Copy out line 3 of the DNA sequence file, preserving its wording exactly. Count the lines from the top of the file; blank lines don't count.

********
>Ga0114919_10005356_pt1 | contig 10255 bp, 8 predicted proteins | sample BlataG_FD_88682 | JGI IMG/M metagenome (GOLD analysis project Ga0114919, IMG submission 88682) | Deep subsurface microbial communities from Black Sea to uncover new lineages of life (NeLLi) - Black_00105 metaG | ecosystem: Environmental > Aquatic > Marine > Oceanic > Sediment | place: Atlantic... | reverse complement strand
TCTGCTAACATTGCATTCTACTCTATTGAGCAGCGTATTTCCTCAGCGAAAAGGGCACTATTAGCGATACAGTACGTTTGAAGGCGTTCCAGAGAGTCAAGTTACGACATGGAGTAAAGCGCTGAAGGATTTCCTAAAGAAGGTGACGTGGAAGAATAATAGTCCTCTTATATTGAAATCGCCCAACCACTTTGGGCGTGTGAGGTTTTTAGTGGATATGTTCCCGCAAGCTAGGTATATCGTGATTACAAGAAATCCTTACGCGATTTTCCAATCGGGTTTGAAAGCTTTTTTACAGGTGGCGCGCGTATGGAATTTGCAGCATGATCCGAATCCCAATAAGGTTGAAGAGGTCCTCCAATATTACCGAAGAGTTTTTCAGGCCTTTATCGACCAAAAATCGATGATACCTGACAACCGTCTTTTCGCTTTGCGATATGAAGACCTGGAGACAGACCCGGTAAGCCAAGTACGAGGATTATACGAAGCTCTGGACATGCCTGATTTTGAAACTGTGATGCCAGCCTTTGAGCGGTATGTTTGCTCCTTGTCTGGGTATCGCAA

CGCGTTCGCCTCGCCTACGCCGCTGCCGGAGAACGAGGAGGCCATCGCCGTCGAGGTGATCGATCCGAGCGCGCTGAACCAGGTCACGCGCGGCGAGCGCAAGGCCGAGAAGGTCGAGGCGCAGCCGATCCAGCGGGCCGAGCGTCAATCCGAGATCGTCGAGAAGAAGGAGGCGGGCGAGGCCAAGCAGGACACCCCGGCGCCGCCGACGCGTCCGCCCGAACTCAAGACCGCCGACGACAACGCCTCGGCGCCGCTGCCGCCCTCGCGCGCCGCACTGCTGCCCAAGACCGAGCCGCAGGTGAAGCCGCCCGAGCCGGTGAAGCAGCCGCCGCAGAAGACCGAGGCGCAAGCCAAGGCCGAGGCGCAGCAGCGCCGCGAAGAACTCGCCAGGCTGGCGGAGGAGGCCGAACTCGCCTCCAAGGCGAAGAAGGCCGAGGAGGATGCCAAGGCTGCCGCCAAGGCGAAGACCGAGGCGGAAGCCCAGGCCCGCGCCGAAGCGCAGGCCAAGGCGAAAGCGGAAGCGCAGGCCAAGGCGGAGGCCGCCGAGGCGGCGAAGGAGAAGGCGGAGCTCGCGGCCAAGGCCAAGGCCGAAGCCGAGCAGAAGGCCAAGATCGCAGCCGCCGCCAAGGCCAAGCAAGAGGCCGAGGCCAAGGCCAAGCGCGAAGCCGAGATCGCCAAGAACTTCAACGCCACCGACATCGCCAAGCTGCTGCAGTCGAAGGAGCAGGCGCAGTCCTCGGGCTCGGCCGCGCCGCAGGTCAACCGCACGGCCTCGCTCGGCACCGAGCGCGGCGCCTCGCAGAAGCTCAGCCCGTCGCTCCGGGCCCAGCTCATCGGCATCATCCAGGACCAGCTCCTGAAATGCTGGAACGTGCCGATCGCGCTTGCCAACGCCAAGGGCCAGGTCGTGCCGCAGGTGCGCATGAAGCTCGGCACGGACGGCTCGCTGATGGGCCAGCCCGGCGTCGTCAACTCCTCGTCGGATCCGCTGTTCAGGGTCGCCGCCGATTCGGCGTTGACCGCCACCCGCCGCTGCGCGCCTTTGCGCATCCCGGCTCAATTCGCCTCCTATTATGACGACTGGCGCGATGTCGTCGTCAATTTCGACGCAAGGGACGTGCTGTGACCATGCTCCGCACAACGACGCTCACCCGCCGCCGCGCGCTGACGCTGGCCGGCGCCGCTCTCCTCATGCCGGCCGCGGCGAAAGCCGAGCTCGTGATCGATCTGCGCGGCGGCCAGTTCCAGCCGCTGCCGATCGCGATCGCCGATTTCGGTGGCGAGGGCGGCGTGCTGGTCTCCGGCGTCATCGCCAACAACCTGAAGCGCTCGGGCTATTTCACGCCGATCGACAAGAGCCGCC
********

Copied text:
CGCGTTCGCCTCGCCTACGCCGCTGCCGGAGAACGAGGAGGCCATCGCCGTCGAGGTGATCGATCCGAGCGCGCTGAACCAGGTCACGCGCGGCGAGCGCAAGGCCGAGAAGGTCGAGGCGCAGCCGATCCAGCGGGCCGAGCGTCAATCCGAGATCGTCGAGAAGAAGGAGGCGGGCGAGGCCAAGCAGGACACCCCGGCGCCGCCGACGCGTCCGCCCGAACTCAAGACCGCCGACGACAACGCCTCGGCGCCGCTGCCGCCCTCGCGCGCCGCACTGCTGCCCAAGACCGAGCCGCAGGTGAAGCCGCCCGAGCCGGTGAAGCAGCCGCCGCAGAAGACCGAGGCGCAAGCCAAGGCCGAGGCGCAGCAGCGCCGCGAAGAACTCGCCAGGCTGGCGGAGGAGGCCGAACTCGCCTCCAAGGCGAAGAAGGCCGAGGAGGATGCCAAGGCTGCCGCCAAGGCGAAGACCGAGGCGGAAGCCCAGGCCCGCGCCGAAGCGCAGGCCAAGGCGAAAGCGGAAGCGCAGGCCAAGGCGGAGGCCGCCGAGGCGGCGAAGGAGAAGGCGGAGCTCGCGGCCAAGGCCAAGGCCGAAGCCGAGCAGAAGGCCAAGATCGCAGCCGCCGCCAAGGCCAAGCAAGAGGCCGAGGCCAAGGCCAAGCGCGAAGCCGAGATCGCCAAGAACTTCAACGCCACCGACATCGCCAAGCTGCTGCAGTCGAAGGAGCAGGCGCAGTCCTCGGGCTCGGCCGCGCCGCAGGTCAACCGCACGGCCTCGCTCGGCACCGAGCGCGGCGCCTCGCAGAAGCTCAGCCCGTCGCTCCGGGCCCAGCTCATCGGCATCATCCAGGACCAGCTCCTGAAATGCTGGAACGTGCCGATCGCGCTTGCCAACGCCAAGGGCCAGGTCGTGCCGCAGGTGCGCATGAAGCTCGGCACGGACGGCTCGCTGATGGGCCAGCCCGGCGTCGTCAACTCCTCGTCGGATCCGCTGTTCAGGGTCGCCGCCGATTCGGCGTTGACCGCCACCCGCCGCTGCGCGCCTTTGCGCATCCCGGCTCAATTCGCCTCCTATTATGACGACTGGCGCGATGTCGTCGTCAATTTCGACGCAAGGGACGTGCTGTGACCATGCTCCGCACAACGACGCTCACCCGCCGCCGCGCGCTGACGCTGGCCGGCGCCGCTCTCCTCATGCCGGCCGCGGCGAAAGCCGAGCTCGTGATCGATCTGCGCGGCGGCCAGTTCCAGCCGCTGCCGATCGCGATCGCCGATTTCGGTGGCGAGGGCGGCGTGCTGGTCTCCGGCGTCATCGCCAACAACCTGAAGCGCTCGGGCTATTTCACGCCGATCGACAAGAGCCGCC